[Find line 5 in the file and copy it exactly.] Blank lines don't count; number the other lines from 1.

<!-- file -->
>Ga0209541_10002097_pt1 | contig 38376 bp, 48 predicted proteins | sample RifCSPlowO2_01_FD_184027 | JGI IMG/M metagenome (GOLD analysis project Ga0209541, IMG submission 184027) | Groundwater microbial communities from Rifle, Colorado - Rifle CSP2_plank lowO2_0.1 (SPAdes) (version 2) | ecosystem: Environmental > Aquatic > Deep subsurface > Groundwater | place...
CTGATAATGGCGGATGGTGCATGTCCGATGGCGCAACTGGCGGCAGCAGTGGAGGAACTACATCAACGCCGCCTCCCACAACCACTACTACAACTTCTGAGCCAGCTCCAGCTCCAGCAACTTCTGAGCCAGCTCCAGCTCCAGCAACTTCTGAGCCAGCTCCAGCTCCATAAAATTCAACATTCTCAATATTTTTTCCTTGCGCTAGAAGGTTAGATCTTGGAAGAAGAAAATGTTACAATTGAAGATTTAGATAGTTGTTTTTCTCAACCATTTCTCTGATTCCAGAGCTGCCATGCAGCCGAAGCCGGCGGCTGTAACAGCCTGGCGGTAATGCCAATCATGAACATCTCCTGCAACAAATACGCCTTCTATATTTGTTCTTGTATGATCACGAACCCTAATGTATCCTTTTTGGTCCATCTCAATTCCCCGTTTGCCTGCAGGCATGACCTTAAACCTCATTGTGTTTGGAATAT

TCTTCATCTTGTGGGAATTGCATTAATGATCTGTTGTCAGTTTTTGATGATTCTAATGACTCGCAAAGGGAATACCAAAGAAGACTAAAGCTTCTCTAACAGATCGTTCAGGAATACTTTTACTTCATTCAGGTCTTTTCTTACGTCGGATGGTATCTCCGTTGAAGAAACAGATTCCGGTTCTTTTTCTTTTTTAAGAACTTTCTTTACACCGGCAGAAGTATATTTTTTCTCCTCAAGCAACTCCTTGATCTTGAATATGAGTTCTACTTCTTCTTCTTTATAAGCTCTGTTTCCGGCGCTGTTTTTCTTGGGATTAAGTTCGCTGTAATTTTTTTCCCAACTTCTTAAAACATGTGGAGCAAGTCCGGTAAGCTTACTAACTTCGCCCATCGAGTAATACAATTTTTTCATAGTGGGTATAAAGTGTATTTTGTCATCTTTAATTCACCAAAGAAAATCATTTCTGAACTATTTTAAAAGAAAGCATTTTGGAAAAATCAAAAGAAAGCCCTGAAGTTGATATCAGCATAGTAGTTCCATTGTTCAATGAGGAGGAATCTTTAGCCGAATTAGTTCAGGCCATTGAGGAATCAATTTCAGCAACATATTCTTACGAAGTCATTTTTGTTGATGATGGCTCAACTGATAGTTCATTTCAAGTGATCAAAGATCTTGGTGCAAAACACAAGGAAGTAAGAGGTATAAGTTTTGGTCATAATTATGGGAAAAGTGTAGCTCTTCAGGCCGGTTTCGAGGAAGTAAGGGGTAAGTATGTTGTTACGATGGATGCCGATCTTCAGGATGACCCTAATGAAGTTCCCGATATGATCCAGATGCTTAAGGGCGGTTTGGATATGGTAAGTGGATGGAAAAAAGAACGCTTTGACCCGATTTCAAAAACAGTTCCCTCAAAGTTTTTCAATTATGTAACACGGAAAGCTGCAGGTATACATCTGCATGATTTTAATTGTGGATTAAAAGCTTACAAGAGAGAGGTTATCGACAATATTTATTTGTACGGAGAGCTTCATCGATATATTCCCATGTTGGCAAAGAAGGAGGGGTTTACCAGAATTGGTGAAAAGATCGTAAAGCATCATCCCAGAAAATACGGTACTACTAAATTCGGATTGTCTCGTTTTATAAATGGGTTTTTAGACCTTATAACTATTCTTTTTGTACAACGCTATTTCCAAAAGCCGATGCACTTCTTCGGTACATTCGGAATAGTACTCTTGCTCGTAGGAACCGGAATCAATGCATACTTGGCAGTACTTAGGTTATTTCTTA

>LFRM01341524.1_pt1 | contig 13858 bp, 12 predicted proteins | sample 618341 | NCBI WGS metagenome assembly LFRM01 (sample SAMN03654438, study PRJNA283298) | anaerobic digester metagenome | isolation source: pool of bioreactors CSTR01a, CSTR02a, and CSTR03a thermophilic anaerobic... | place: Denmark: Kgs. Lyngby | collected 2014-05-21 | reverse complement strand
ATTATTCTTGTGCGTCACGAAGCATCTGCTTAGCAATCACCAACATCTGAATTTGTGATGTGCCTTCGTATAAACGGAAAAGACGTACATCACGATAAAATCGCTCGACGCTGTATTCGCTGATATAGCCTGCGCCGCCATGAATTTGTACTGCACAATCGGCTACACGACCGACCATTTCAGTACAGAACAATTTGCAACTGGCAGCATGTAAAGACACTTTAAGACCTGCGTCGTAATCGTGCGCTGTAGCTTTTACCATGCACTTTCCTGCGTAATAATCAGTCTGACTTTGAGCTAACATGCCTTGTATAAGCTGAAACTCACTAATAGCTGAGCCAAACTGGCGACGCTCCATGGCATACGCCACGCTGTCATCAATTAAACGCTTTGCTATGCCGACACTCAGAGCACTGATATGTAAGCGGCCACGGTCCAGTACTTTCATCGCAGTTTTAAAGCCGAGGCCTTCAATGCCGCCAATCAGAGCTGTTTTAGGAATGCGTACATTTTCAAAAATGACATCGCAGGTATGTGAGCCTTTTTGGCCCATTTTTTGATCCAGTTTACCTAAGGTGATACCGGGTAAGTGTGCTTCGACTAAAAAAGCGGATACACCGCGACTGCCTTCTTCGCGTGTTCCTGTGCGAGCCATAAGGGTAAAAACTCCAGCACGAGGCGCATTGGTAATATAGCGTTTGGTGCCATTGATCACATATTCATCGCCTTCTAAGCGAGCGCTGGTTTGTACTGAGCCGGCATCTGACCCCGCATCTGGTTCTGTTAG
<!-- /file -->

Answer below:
ATTATTCTTGTGCGTCACGAAGCATCTGCTTAGCAATCACCAACATCTGAATTTGTGATGTGCCTTCGTATAAACGGAAAAGACGTACATCACGATAAAATCGCTCGACGCTGTATTCGCTGATATAGCCTGCGCCGCCATGAATTTGTACTGCACAATCGGCTACACGACCGACCATTTCAGTACAGAACAATTTGCAACTGGCAGCATGTAAAGACACTTTAAGACCTGCGTCGTAATCGTGCGCTGTAGCTTTTACCATGCACTTTCCTGCGTAATAATCAGTCTGACTTTGAGCTAACATGCCTTGTATAAGCTGAAACTCACTAATAGCTGAGCCAAACTGGCGACGCTCCATGGCATACGCCACGCTGTCATCAATTAAACGCTTTGCTATGCCGACACTCAGAGCACTGATATGTAAGCGGCCACGGTCCAGTACTTTCATCGCAGTTTTAAAGCCGAGGCCTTCAATGCCGCCAATCAGAGCTGTTTTAGGAATGCGTACATTTTCAAAAATGACATCGCAGGTATGTGAGCCTTTTTGGCCCATTTTTTGATCCAGTTTACCTAAGGTGATACCGGGTAAGTGTGCTTCGACTAAAAAAGCGGATACACCGCGACTGCCTTCTTCGCGTGTTCCTGTGCGAGCCATAAGGGTAAAAACTCCAGCACGAGGCGCATTGGTAATATAGCGTTTGGTGCCATTGATCACATATTCATCGCCTTCTAAGCGAGCGCTGGTTTGTACTGAGCCGGCATCTGACCCCGCATCTGGTTCTGTTAG